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The night of drama across the EU was capped by the Macron bombing

Via Paul Kirby and Laura Gozzi, BBC News in Brussels and Rome

EPA European Commission President Ursula von der Leyen (3-L) and Bavarian Prime Minister Markus Soeder (C) hold hands at the end of the CDU and CSU's final campaigning for the European elections in Munich Germany, June 7, 2024.EPA

European Commission President Ursula von der Leyen celebrates with the Bavarian Prime Minister in Germany

French President Emmanuel Macron has called a snap parliamentary election after being defeated by the far right in the European elections – in a dramatic night that saw the centre-right broadly tighten their grip on the with the EU Parliament.

Mr. Macron made an announcement after losing to rivals Marine Le Pen and Jordan Bardella and their National Rally party.

The French result was one of the big gains expected by Europe’s far-right parties, and the confirmation came from all the exit polls that gave the National Rally more than 30% of the vote , twice that of Mr. Macron’s centrist Renaissance party.

But beyond France, the broader story of Europe’s four-day voting marathon really belongs to the centre-right parties.

They consolidated their majority in the European Parliament, with victories in Germany, Greece, Poland And Spainand significant advances in Hungaryagainst long-dominant Prime Minister Viktor Orban.

“The center is holding strong, but it is also true that the extremes on the left and right have receive support.

Ms von der Leyen said her centre-right group was “an anchor for stability”, but such an outcome required “great responsibility on the part of the center”.

The far right did not make the big waves across Europe as many had predicted.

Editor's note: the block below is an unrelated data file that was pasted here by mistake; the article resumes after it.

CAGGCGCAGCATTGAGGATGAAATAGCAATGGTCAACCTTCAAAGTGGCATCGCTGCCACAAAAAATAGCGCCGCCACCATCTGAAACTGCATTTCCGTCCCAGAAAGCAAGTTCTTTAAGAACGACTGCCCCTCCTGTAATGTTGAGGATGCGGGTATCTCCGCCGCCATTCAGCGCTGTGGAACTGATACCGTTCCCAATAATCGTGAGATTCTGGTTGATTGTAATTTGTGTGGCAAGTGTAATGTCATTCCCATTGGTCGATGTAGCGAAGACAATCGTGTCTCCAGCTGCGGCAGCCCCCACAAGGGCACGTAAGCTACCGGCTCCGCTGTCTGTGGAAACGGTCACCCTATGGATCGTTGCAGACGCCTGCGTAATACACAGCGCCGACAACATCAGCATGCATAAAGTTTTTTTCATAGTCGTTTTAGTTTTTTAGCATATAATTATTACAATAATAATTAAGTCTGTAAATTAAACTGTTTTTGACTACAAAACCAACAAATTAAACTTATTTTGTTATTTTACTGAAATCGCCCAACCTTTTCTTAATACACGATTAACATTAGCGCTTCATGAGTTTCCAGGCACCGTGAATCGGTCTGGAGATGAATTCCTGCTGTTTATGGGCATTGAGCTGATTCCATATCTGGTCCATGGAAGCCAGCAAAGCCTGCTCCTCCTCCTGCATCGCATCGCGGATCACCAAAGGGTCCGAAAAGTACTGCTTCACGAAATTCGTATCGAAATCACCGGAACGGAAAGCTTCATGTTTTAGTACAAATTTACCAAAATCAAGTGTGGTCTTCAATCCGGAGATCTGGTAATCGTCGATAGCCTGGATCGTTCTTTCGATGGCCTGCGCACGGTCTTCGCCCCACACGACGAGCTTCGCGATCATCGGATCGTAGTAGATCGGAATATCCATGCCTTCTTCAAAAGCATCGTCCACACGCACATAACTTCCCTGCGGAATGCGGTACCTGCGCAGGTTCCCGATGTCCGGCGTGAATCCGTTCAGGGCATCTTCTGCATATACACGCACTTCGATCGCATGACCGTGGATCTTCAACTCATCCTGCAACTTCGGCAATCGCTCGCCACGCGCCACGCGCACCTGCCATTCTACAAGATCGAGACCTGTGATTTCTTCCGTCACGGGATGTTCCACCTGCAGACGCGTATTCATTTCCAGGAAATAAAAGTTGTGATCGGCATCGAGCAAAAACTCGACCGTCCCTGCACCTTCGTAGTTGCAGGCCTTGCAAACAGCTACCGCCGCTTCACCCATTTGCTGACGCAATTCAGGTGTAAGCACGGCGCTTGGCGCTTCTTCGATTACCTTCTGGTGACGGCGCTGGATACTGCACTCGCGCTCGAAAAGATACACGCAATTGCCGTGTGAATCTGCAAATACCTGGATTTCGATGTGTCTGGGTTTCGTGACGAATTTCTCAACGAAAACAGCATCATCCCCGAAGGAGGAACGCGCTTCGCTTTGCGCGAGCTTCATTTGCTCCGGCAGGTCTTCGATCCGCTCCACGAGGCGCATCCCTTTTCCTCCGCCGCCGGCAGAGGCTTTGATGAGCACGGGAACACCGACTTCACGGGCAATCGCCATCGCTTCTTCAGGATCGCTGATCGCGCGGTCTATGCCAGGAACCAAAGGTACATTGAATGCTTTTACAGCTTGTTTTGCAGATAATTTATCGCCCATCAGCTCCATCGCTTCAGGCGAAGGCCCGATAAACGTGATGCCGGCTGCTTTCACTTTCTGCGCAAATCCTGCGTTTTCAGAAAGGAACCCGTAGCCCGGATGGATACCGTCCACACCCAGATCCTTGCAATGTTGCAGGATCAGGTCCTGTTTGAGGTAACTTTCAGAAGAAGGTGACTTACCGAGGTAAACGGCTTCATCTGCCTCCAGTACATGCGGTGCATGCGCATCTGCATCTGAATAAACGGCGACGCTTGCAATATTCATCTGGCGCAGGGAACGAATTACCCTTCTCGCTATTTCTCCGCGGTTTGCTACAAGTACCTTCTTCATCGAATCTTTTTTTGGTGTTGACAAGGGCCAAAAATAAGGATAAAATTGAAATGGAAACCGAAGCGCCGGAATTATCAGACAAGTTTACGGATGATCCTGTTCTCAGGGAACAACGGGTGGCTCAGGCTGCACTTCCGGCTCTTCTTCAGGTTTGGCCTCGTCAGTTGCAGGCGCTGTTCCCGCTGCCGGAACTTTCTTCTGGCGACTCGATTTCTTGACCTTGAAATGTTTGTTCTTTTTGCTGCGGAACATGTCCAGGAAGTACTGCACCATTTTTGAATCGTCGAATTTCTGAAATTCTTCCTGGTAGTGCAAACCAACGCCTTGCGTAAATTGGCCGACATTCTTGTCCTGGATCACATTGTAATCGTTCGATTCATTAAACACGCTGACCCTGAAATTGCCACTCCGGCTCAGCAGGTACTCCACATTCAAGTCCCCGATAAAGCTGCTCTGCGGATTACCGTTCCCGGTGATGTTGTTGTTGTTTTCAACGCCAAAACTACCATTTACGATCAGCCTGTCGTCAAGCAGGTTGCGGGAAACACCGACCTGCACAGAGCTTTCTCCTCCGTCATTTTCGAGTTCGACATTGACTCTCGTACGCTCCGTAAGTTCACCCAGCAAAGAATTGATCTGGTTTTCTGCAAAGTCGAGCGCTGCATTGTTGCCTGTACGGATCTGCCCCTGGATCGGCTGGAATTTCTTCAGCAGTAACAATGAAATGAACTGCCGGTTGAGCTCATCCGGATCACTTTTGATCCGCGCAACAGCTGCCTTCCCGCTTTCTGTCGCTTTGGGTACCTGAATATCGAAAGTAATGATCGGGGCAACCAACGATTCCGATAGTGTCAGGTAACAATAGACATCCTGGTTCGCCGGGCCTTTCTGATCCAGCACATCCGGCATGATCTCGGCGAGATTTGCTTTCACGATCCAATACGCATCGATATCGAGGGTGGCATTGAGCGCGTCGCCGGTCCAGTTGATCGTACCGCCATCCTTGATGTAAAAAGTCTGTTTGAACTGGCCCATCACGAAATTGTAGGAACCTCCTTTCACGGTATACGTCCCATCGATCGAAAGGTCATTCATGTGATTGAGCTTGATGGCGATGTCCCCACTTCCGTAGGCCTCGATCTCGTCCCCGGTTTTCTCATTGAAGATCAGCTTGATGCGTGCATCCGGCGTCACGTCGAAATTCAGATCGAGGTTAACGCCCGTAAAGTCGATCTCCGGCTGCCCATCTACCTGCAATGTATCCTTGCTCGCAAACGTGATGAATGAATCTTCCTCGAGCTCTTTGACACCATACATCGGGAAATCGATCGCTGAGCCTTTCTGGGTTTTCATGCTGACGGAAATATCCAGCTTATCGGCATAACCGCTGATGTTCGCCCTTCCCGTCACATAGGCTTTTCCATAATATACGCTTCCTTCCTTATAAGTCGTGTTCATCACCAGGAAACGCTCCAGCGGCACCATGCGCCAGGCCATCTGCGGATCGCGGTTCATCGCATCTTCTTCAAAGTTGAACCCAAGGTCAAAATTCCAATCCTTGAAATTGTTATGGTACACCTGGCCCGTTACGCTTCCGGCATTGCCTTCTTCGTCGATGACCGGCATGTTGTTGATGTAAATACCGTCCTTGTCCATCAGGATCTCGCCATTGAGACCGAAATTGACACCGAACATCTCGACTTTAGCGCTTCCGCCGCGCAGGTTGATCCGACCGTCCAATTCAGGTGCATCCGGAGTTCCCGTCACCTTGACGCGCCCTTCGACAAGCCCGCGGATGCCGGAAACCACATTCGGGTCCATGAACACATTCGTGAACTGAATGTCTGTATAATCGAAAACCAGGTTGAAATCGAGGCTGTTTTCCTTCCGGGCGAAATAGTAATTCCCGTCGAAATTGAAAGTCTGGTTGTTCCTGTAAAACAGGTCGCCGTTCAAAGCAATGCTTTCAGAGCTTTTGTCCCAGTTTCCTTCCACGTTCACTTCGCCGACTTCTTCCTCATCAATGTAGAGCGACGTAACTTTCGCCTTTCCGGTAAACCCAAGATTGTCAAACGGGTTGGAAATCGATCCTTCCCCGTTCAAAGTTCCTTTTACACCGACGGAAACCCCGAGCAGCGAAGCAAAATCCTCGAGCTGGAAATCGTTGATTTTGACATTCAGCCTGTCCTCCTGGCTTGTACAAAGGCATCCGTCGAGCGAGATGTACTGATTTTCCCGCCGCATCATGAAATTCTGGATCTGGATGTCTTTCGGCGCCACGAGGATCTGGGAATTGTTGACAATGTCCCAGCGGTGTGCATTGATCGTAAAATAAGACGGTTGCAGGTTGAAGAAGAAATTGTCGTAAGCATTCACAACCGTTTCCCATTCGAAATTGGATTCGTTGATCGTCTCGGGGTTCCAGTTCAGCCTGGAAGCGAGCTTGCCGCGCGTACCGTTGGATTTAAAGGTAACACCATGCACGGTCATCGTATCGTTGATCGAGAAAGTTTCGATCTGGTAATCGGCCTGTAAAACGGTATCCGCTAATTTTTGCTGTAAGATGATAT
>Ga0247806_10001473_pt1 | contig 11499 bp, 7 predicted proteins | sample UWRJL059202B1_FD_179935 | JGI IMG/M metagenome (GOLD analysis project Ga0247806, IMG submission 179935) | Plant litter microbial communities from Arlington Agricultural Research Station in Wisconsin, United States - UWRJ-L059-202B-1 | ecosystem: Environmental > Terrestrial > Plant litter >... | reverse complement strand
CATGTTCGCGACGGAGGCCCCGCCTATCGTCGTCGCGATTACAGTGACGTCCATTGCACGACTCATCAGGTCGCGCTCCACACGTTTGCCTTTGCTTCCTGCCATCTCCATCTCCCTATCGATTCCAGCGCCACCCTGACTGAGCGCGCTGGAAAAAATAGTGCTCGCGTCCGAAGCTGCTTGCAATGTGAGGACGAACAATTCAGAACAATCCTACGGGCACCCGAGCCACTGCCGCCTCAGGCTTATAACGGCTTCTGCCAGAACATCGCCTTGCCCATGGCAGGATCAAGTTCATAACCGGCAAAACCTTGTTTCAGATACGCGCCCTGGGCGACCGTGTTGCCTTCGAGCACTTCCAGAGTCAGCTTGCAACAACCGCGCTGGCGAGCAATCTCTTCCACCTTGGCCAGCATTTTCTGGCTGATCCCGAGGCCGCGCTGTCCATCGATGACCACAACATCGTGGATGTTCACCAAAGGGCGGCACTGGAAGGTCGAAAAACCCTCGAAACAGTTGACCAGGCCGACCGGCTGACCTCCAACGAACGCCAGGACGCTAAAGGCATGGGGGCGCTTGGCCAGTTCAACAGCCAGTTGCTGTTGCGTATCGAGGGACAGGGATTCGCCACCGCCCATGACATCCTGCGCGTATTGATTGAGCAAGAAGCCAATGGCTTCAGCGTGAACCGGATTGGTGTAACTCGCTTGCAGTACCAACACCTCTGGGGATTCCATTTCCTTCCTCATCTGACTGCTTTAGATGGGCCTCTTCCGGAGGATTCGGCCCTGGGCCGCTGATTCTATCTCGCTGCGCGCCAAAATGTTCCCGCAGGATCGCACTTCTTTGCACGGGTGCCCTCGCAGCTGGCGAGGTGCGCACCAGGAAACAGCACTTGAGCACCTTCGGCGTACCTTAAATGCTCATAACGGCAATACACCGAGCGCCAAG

inside Netherlands, the Freedom Party of anti-Muslim populist Geert Wilders came in second; and in Belgium The Vlaams Belang separatists lost to the nationalist New Flemish Union.

Europeans in 27 countries voted in this election to elect the next EU Parliament – with the majority of voting taking place on Sunday. The European Parliament is a direct link between Europeans and EU institutions.

Before the vote there was discussion that Ms. von der Leyen’s dominant European People’s Party might consider negotiating with two right-wing groups supporting the far right.

But she made clear that the EPP’s only allies would be the Socialists & Democrats and the liberal Renewal group which includes Mr Macron’s party.

While the centre-right has a commanding 184 seats in the 720-seat European Parliament, S&D has not lost ground and the centrists are still third, although the number of seats has dropped sharply.

. European Parliament graphic.

GermanyOpposition conservatives came out on top and they won an impressive 30% of the vote.

But for Prime Minister Olaf Scholz’s SPD party, it was the worst result ever in a European election, coming in third behind the far-right Alternative for Germany (AfD). .

The head of the conservative CDU, Friedrich Merz, said it was a disaster for the three-party ruling coalition and he called for a change in tactics: “They are damaging our country with the kind of politics that they do.”

The AfD has suffered a series of scandals involving espionage, foreign interference and accusations of Nazi support, yet its support has remained.

“After all the prophecies of doom, after the beating of the last few weeks, we are the second strongest force,” said co-leader Alice Weidel. And I tell you, the only way is up.”

EPA Alice Weidel and AfD's Tino Chrupalla celebrate the pollEPA